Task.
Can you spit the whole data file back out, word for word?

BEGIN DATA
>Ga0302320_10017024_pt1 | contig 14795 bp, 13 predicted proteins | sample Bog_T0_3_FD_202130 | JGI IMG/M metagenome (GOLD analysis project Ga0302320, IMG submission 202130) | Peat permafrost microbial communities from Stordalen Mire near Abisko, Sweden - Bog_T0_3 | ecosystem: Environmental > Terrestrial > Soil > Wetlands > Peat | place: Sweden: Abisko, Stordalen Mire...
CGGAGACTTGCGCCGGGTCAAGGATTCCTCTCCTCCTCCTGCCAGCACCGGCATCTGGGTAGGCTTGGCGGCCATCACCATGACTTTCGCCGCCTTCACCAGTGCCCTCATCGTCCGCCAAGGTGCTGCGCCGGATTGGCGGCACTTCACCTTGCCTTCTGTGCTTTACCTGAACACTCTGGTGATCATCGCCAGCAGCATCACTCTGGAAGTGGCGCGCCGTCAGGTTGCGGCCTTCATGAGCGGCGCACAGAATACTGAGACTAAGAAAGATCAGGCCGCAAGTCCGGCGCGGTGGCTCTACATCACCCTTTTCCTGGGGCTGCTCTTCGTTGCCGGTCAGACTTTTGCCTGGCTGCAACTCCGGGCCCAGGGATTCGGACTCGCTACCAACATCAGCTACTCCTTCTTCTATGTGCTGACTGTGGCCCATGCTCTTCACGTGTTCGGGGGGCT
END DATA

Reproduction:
>Ga0302320_10017024_pt1 | contig 14795 bp, 13 predicted proteins | sample Bog_T0_3_FD_202130 | JGI IMG/M metagenome (GOLD analysis project Ga0302320, IMG submission 202130) | Peat permafrost microbial communities from Stordalen Mire near Abisko, Sweden - Bog_T0_3 | ecosystem: Environmental > Terrestrial > Soil > Wetlands > Peat | place: Sweden: Abisko, Stordalen Mire...
CGGAGACTTGCGCCGGGTCAAGGATTCCTCTCCTCCTCCTGCCAGCACCGGCATCTGGGTAGGCTTGGCGGCCATCACCATGACTTTCGCCGCCTTCACCAGTGCCCTCATCGTCCGCCAAGGTGCTGCGCCGGATTGGCGGCACTTCACCTTGCCTTCTGTGCTTTACCTGAACACTCTGGTGATCATCGCCAGCAGCATCACTCTGGAAGTGGCGCGCCGTCAGGTTGCGGCCTTCATGAGCGGCGCACAGAATACTGAGACTAAGAAAGATCAGGCCGCAAGTCCGGCGCGGTGGCTCTACATCACCCTTTTCCTGGGGCTGCTCTTCGTTGCCGGTCAGACTTTTGCCTGGCTGCAACTCCGGGCCCAGGGATTCGGACTCGCTACCAACATCAGCTACTCCTTCTTCTATGTGCTGACTGTGGCCCATGCTCTTCACGTGTTCGGGGGGCT